Before arriving in Rio, Kotaro will play in the Weill Hall at Carnegie Hall in New York. His Brazilian programme has pieces by Bach, Beethoven, and 3 Ls: Liszt, Ligeti and Liapounov.

The Festival continues: Evgeny Brakhman plays in the Salão Leopoldo Miguez in the Escola de Música of UFRJ, in Rio, and Fábio Martino plays in Fortaleza

The first two recitals of the BNDES International Piano Festival, after the opening with Daniil Trifonov in the Rio Opera House, took place on Tuesday November 29 and Wednesday November 30. On Tuesday the Russian pianist Evgeny Brakhman, who won third place in the II BNDES International Piano Competition of Rio de Janeiro in 2010, played in the Salão Leopoldo Miguez of the Escola de Música of UFRJ, playing on the new Steinway acquired by BNDES. “The Salão has wonderful acoustics and the piano is outstanding” Brakhman later declared. The programme was Bach- Busoni (Chaconne in D minor), Rachmaninov (Three preludes op. 23 eand 32), Brahms (Six pieces op. 118) and Prokofiev (Sonata nº 7 in B flat major op. 83 ). Brakhman will play this Saturday, December 3, in the Biblioteca Epifâneo Dórea, in Aracaju.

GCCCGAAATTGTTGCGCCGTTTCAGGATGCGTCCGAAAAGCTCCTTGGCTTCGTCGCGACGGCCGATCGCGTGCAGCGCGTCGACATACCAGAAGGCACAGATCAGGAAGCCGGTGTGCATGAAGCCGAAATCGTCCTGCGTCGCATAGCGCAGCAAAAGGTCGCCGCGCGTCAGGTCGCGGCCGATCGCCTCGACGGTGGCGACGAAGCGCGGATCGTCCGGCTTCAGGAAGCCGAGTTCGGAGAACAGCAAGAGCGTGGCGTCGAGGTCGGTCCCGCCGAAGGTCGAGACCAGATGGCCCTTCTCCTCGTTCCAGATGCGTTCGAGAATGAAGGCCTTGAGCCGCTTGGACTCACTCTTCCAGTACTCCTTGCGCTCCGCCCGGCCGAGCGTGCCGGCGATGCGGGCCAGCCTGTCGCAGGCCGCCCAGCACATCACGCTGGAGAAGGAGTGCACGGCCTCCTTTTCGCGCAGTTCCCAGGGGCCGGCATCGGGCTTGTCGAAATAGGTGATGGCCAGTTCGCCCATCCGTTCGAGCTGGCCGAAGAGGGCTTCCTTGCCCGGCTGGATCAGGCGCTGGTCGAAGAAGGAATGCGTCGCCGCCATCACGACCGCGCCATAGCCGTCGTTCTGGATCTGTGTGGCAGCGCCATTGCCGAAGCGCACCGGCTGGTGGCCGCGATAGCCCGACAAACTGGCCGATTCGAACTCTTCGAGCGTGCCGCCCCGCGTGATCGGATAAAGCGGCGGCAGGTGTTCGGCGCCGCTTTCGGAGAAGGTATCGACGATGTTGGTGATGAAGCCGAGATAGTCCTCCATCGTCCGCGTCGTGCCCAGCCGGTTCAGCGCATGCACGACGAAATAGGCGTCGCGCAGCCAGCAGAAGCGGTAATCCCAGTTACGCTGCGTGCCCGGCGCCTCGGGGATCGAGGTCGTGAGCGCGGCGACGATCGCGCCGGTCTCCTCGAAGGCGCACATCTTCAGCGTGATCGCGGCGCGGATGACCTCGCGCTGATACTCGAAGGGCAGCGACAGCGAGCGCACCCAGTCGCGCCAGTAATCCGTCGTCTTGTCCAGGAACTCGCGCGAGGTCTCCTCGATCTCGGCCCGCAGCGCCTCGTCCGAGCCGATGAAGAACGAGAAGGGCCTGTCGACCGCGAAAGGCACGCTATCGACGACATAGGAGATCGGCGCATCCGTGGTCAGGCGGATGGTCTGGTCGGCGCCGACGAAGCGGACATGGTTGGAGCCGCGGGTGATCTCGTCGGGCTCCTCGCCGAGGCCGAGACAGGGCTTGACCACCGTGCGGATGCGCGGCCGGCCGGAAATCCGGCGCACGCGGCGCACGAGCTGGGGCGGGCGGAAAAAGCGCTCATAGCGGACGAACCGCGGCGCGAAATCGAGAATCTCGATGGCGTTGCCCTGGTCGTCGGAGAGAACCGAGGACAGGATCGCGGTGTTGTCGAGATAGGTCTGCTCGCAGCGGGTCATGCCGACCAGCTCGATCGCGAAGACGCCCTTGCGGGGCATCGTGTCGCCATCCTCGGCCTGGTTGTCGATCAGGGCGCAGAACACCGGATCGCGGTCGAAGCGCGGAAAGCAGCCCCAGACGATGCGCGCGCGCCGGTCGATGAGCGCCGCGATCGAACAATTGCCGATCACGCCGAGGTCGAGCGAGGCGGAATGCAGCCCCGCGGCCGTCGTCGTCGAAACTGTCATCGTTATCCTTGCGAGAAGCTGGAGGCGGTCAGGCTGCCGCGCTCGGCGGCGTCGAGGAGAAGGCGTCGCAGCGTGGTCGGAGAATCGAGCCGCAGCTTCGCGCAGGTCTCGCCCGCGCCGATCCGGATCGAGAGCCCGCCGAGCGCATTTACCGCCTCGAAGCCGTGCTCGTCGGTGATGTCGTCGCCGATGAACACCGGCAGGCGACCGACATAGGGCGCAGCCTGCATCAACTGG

Fábio Martino, the outright winner of the BNDES International Piano Competition in 2010, inaugurated the series of recitals in the North and North-east playing in the Teatro José de Alencar in Fortaleza. The programme was Brahms  (Sonata nº 1 op. 1), Liszt (Harmonies poétiques et religieuses / Pater Noster / Bénédiction de Dieu dans la solitude) and  Scriabin (Sonata nº 5 op. 53).

Martino goes next to Belém, where he will play with the Orquestra Altino Pimenta of the Escola de Música of the Universidade Federal do Pará conducted by Phillippe Forget on December 4, in the Teatro da Paz, interpreting  Beethoven’s Concerto no. 5 (the Emperor).

On December 6 he will give a recital in Rio, in the Salão Leopoldo Miguez of the Escola Nacional de Música da UFRJ.